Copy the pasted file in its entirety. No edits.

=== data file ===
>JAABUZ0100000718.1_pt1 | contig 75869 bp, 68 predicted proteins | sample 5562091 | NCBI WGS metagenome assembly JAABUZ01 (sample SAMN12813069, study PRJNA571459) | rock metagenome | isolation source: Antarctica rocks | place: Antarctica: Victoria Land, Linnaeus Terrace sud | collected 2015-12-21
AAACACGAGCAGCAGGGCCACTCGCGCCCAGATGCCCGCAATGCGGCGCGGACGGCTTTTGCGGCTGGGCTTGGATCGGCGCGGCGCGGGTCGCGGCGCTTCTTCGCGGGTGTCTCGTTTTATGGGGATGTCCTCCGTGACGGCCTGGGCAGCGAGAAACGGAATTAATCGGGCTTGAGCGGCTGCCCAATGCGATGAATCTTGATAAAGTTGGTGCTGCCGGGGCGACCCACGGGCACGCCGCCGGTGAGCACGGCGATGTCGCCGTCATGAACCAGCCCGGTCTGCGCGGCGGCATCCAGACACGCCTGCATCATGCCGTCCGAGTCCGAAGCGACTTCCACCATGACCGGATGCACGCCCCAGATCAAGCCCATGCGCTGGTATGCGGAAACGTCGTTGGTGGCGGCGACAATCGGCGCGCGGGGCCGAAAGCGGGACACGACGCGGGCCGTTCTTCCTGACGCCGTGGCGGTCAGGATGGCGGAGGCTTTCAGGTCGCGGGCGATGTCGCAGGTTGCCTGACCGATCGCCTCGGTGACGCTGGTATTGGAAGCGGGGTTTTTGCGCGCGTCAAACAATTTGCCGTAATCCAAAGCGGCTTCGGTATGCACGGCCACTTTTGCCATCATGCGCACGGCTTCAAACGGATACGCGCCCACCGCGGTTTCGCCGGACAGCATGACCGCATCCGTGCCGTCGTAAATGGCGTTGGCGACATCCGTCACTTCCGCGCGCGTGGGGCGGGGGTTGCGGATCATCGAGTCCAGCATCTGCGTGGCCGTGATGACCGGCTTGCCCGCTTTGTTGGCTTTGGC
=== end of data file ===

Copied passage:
>JAABUZ0100000718.1_pt1 | contig 75869 bp, 68 predicted proteins | sample 5562091 | NCBI WGS metagenome assembly JAABUZ01 (sample SAMN12813069, study PRJNA571459) | rock metagenome | isolation source: Antarctica rocks | place: Antarctica: Victoria Land, Linnaeus Terrace sud | collected 2015-12-21
AAACACGAGCAGCAGGGCCACTCGCGCCCAGATGCCCGCAATGCGGCGCGGACGGCTTTTGCGGCTGGGCTTGGATCGGCGCGGCGCGGGTCGCGGCGCTTCTTCGCGGGTGTCTCGTTTTATGGGGATGTCCTCCGTGACGGCCTGGGCAGCGAGAAACGGAATTAATCGGGCTTGAGCGGCTGCCCAATGCGATGAATCTTGATAAAGTTGGTGCTGCCGGGGCGACCCACGGGCACGCCGCCGGTGAGCACGGCGATGTCGCCGTCATGAACCAGCCCGGTCTGCGCGGCGGCATCCAGACACGCCTGCATCATGCCGTCCGAGTCCGAAGCGACTTCCACCATGACCGGATGCACGCCCCAGATCAAGCCCATGCGCTGGTATGCGGAAACGTCGTTGGTGGCGGCGACAATCGGCGCGCGGGGCCGAAAGCGGGACACGACGCGGGCCGTTCTTCCTGACGCCGTGGCGGTCAGGATGGCGGAGGCTTTCAGGTCGCGGGCGATGTCGCAGGTTGCCTGACCGATCGCCTCGGTGACGCTGGTATTGGAAGCGGGGTTTTTGCGCGCGTCAAACAATTTGCCGTAATCCAAAGCGGCTTCGGTATGCACGGCCACTTTTGCCATCATGCGCACGGCTTCAAACGGATACGCGCCCACCGCGGTTTCGCCGGACAGCATGACCGCATCCGTGCCGTCGTAAATGGCGTTGGCGACATCCGTCACTTCCGCGCGCGTGGGGCGGGGGTTGCGGATCATCGAGTCCAGCATCTGCGTGGCCGTGATGACCGGCTTGCCCGCTTTGTTGGCTTTGGC